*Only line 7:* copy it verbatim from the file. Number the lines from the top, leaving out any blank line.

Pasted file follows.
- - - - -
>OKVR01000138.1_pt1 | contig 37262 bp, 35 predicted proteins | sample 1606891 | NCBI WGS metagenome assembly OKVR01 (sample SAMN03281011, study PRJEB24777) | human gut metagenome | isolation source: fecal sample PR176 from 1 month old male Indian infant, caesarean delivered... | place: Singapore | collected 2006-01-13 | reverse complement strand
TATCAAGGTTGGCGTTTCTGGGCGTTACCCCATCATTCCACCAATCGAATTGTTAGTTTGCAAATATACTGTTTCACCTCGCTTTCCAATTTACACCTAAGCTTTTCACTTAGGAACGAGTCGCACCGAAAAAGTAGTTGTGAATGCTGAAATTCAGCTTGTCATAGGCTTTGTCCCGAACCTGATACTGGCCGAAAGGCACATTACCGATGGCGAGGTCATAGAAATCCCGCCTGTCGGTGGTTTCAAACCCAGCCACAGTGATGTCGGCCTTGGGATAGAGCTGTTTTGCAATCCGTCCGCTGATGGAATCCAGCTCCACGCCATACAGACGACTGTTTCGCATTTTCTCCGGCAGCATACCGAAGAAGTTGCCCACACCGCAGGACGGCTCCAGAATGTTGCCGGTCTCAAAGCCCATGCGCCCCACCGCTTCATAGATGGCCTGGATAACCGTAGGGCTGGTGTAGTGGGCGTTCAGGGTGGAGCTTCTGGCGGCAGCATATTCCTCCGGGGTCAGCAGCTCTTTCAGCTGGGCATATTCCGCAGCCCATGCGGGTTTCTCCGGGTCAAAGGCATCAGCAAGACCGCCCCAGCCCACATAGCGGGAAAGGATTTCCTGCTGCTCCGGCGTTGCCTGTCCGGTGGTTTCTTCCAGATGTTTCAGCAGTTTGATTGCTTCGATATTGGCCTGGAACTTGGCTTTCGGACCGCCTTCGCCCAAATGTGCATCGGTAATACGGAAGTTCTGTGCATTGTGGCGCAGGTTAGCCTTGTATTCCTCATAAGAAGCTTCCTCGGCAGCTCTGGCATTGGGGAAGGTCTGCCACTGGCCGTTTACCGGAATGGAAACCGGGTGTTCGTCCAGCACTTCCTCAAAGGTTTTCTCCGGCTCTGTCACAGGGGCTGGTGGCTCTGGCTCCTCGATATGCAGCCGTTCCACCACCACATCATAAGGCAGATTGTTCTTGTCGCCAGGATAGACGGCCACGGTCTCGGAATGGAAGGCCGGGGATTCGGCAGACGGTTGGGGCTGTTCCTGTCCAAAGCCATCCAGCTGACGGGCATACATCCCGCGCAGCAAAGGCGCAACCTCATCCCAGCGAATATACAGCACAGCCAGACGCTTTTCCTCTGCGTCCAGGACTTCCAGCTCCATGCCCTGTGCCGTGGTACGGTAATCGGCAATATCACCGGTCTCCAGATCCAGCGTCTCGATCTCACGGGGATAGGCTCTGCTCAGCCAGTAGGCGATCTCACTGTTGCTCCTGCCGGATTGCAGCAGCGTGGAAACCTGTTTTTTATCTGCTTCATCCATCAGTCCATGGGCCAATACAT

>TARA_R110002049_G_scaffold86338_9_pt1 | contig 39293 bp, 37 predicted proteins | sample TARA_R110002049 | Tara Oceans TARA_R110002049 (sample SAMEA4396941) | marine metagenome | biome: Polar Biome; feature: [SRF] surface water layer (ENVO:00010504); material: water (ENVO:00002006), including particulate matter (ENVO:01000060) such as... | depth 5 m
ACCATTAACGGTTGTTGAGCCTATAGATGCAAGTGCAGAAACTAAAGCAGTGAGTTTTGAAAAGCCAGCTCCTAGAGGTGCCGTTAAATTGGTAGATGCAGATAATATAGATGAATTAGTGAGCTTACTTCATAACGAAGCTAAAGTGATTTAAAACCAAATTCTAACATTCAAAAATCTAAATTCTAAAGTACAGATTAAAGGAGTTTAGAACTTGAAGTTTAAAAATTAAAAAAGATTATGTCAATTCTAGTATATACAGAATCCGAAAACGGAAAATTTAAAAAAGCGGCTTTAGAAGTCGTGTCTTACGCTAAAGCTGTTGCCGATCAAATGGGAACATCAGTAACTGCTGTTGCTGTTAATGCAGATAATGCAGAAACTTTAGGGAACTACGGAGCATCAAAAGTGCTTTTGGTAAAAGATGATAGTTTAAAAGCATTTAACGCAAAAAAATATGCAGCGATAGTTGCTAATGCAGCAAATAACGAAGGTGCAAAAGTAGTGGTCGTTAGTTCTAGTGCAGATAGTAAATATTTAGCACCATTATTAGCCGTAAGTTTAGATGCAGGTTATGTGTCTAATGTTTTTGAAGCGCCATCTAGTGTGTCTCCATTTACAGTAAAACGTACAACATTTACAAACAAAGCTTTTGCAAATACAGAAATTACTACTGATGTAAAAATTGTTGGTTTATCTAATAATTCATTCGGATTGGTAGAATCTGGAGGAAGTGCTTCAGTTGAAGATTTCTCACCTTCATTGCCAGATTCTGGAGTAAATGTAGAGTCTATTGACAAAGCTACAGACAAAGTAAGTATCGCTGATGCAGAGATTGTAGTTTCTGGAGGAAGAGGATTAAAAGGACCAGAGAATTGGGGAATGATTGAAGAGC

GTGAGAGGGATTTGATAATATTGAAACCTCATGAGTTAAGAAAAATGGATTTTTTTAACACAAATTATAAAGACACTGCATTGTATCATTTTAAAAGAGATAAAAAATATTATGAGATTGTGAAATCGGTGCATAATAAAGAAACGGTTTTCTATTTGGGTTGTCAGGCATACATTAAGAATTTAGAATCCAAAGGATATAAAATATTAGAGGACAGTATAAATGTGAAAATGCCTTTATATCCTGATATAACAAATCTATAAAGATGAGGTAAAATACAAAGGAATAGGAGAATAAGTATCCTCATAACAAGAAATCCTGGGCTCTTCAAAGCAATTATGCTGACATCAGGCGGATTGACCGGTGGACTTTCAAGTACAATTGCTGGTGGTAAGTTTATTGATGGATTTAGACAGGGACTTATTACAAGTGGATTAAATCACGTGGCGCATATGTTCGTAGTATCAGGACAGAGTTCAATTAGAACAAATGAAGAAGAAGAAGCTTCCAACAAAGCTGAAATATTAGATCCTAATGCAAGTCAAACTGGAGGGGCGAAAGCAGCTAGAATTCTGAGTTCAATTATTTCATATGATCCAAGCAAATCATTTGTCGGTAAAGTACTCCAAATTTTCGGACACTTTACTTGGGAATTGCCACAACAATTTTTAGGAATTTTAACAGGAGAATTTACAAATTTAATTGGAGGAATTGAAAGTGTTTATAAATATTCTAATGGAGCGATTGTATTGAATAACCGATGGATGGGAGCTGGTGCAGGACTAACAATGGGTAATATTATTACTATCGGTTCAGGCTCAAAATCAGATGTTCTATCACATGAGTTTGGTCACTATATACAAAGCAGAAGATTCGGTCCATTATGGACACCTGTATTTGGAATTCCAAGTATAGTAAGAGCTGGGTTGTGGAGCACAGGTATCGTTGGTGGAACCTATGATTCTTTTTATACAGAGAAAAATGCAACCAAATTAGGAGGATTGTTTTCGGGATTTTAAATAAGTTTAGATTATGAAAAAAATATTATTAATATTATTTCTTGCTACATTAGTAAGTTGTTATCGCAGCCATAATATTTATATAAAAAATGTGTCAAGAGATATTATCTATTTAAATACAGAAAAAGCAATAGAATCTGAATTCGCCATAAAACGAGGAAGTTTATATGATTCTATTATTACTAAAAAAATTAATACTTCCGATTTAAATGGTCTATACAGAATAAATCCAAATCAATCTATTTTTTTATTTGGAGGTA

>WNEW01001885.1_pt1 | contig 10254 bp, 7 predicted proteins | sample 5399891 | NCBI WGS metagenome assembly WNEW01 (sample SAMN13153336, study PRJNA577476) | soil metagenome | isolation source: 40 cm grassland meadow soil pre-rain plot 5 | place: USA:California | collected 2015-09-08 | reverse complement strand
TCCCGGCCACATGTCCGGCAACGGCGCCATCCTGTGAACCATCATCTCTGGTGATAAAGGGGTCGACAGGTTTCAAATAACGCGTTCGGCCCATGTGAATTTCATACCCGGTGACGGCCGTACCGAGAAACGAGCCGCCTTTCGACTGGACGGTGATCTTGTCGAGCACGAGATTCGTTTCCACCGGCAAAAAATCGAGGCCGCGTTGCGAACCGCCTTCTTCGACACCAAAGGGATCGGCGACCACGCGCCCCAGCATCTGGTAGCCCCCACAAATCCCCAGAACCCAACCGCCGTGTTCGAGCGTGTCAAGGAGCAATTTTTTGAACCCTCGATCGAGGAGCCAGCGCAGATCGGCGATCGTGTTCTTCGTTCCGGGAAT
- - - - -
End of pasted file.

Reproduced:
TCCCGGCCACATGTCCGGCAACGGCGCCATCCTGTGAACCATCATCTCTGGTGATAAAGGGGTCGACAGGTTTCAAATAACGCGTTCGGCCCATGTGAATTTCATACCCGGTGACGGCCGTACCGAGAAACGAGCCGCCTTTCGACTGGACGGTGATCTTGTCGAGCACGAGATTCGTTTCCACCGGCAAAAAATCGAGGCCGCGTTGCGAACCGCCTTCTTCGACACCAAAGGGATCGGCGACCACGCGCCCCAGCATCTGGTAGCCCCCACAAATCCCCAGAACCCAACCGCCGTGTTCGAGCGTGTCAAGGAGCAATTTTTTGAACCCTCGATCGAGGAGCCAGCGCAGATCGGCGATCGTGTTCTTCGTTCCGGGAAT